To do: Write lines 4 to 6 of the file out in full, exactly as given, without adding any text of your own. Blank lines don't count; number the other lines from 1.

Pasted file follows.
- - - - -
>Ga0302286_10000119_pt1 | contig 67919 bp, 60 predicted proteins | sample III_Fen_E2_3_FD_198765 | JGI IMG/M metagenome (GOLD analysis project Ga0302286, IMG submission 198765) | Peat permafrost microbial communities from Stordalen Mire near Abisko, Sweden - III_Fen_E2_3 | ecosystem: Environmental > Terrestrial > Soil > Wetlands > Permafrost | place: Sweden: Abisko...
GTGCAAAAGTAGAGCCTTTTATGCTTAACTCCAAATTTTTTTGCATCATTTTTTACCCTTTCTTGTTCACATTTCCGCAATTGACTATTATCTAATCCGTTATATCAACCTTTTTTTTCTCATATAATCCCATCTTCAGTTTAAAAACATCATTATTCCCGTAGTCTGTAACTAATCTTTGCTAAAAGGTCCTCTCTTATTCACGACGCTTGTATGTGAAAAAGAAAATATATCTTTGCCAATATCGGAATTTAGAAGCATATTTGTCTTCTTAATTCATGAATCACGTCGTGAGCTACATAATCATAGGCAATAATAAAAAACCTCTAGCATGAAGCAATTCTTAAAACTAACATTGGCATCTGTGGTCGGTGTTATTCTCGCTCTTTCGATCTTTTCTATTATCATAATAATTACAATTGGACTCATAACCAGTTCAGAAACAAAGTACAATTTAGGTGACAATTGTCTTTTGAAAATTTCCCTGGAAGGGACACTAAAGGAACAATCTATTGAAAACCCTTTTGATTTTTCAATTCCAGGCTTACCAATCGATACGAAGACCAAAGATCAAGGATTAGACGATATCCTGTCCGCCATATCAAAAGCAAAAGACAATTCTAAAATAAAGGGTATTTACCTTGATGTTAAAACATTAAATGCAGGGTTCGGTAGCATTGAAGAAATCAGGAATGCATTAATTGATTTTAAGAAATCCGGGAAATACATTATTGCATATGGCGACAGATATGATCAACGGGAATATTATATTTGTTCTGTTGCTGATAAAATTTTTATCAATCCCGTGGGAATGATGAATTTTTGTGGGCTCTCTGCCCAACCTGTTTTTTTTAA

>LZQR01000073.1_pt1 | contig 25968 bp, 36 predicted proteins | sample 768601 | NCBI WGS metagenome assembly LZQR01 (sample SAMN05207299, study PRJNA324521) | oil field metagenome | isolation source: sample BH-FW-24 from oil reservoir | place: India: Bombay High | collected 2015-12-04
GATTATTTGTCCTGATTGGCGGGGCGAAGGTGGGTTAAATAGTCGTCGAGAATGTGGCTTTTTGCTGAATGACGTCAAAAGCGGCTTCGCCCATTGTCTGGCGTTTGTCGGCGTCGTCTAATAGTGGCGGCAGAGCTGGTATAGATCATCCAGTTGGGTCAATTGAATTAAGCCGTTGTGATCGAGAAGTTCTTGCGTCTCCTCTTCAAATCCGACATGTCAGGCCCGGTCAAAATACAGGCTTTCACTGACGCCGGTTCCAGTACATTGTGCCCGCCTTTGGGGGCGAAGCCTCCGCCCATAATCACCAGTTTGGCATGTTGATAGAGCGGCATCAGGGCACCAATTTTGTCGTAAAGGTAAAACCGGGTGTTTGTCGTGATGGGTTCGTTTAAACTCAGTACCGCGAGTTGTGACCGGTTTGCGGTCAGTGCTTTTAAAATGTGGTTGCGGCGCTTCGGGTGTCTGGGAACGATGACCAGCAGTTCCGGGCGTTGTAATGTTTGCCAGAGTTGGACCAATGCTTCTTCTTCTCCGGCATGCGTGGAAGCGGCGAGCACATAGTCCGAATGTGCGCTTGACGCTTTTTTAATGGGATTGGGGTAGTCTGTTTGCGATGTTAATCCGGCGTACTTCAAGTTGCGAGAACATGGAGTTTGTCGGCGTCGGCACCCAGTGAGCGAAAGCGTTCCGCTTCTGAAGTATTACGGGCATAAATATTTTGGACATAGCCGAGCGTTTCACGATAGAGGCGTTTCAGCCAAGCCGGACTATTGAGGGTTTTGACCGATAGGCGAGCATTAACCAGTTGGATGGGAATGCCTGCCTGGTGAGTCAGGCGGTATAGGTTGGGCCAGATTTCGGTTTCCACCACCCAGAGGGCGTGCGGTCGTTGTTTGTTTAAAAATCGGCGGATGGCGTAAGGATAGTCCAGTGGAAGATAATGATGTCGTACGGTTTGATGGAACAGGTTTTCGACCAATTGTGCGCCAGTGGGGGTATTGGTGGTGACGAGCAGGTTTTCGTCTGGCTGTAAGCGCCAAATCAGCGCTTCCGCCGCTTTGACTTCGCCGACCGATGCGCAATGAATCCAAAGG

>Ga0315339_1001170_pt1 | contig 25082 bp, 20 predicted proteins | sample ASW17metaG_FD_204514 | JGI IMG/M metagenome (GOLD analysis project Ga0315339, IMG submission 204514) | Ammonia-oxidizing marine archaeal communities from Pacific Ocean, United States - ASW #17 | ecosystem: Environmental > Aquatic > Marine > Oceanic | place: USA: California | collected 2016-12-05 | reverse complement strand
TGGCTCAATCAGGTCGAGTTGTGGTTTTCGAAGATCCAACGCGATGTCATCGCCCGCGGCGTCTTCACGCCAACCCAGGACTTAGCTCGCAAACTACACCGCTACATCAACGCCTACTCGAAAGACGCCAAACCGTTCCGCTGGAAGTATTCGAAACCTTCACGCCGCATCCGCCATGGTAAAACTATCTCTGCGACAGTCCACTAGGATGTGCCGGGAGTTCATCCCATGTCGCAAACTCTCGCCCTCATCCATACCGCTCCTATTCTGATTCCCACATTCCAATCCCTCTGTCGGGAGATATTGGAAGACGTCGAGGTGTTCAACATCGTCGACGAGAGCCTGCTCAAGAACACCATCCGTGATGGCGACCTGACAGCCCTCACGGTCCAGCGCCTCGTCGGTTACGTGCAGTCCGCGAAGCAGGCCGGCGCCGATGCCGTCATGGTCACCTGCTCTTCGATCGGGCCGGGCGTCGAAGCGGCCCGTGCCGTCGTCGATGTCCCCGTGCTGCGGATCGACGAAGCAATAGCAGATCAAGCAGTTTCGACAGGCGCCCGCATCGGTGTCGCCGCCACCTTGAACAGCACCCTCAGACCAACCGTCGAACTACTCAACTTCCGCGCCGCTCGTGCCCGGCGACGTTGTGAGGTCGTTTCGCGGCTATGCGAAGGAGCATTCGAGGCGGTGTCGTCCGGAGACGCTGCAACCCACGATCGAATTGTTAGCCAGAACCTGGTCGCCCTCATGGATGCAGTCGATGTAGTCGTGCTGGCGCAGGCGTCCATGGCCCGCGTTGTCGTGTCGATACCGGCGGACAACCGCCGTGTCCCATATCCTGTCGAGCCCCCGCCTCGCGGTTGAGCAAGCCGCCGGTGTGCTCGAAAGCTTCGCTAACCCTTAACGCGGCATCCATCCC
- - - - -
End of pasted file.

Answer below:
GATTATTTGTCCTGATTGGCGGGGCGAAGGTGGGTTAAATAGTCGTCGAGAATGTGGCTTTTTGCTGAATGACGTCAAAAGCGGCTTCGCCCATTGTCTGGCGTTTGTCGGCGTCGTCTAATAGTGGCGGCAGAGCTGGTATAGATCATCCAGTTGGGTCAATTGAATTAAGCCGTTGTGATCGAGAAGTTCTTGCGTCTCCTCTTCAAATCCGACATGTCAGGCCCGGTCAAAATACAGGCTTTCACTGACGCCGGTTCCAGTACATTGTGCCCGCCTTTGGGGGCGAAGCCTCCGCCCATAATCACCAGTTTGGCATGTTGATAGAGCGGCATCAGGGCACCAATTTTGTCGTAAAGGTAAAACCGGGTGTTTGTCGTGATGGGTTCGTTTAAACTCAGTACCGCGAGTTGTGACCGGTTTGCGGTCAGTGCTTTTAAAATGTGGTTGCGGCGCTTCGGGTGTCTGGGAACGATGACCAGCAGTTCCGGGCGTTGTAATGTTTGCCAGAGTTGGACCAATGCTTCTTCTTCTCCGGCATGCGTGGAAGCGGCGAGCACATAGTCCGAATGTGCGCTTGACGCTTTTTTAATGGGATTGGGGTAGTCTGTTTGCGATGTTAATCCGGCGTACTTCAAGTTGCGAGAACATGGAGTTTGTCGGCGTCGGCACCCAGTGAGCGAAAGCGTTCCGCTTCTGAAGTATTACGGGCATAAATATTTTGGACATAGCCGAGCGTTTCACGATAGAGGCGTTTCAGCCAAGCCGGACTATTGAGGGTTTTGACCGATAGGCGAGCATTAACCAGTTGGATGGGAATGCCTGCCTGGTGAGTCAGGCGGTATAGGTTGGGCCAGATTTCGGTTTCCACCACCCAGAGGGCGTGCGGTCGTTGTTTGTTTAAAAATCGGCGGATGGCGTAAGGATAGTCCAGTGGAAGATAATGATGTCGTACGGTTTGATGGAACAGGTTTTCGACCAATTGTGCGCCAGTGGGGGTATTGGTGGTGACGAGCAGGTTTTCGTCTGGCTGTAAGCGCCAAATCAGCGCTTCCGCCGCTTTGACTTCGCCGACCGATGCGCAATGAATCCAAAGG

>Ga0315339_1001170_pt1 | contig 25082 bp, 20 predicted proteins | sample ASW17metaG_FD_204514 | JGI IMG/M metagenome (GOLD analysis project Ga0315339, IMG submission 204514) | Ammonia-oxidizing marine archaeal communities from Pacific Ocean, United States - ASW #17 | ecosystem: Environmental > Aquatic > Marine > Oceanic | place: USA: California | collected 2016-12-05 | reverse complement strand
TGGCTCAATCAGGTCGAGTTGTGGTTTTCGAAGATCCAACGCGATGTCATCGCCCGCGGCGTCTTCACGCCAACCCAGGACTTAGCTCGCAAACTACACCGCTACATCAACGCCTACTCGAAAGACGCCAAACCGTTCCGCTGGAAGTATTCGAAACCTTCACGCCGCATCCGCCATGGTAAAACTATCTCTGCGACAGTCCACTAGGATGTGCCGGGAGTTCATCCCATGTCGCAAACTCTCGCCCTCATCCATACCGCTCCTATTCTGATTCCCACATTCCAATCCCTCTGTCGGGAGATATTGGAAGACGTCGAGGTGTTCAACATCGTCGACGAGAGCCTGCTCAAGAACACCATCCGTGATGGCGACCTGACAGCCCTCACGGTCCAGCGCCTCGTCGGTTACGTGCAGTCCGCGAAGCAGGCCGGCGCCGATGCCGTCATGGTCACCTGCTCTTCGATCGGGCCGGGCGTCGAAGCGGCCCGTGCCGTCGTCGATGTCCCCGTGCTGCGGATCGACGAAGCAATAGCAGATCAAGCAGTTTCGACAGGCGCCCGCATCGGTGTCGCCGCCACCTTGAACAGCACCCTCAGACCAACCGTCGAACTACTCAACTTCCGCGCCGCTCGTGCCCGGCGACGTTGTGAGGTCGTTTCGCGGCTATGCGAAGGAGCATTCGAGGCGGTGTCGTCCGGAGACGCTGCAACCCACGATCGAATTGTTAGCCAGAACCTGGTCGCCCTCATGGATGCAGTCGATGTAGTCGTGCTGGCGCAGGCGTCCATGGCCCGCGTTGTCGTGTCGATACCGGCGGACAACCGCCGTGTCCCATATCCTGTCGAGCCCCCGCCTCGCGGTTGAGCAAGCCGCCGGTGTGCTCGAAAGCTTCGCTAACCCTTAACGCGGCATCCATCCC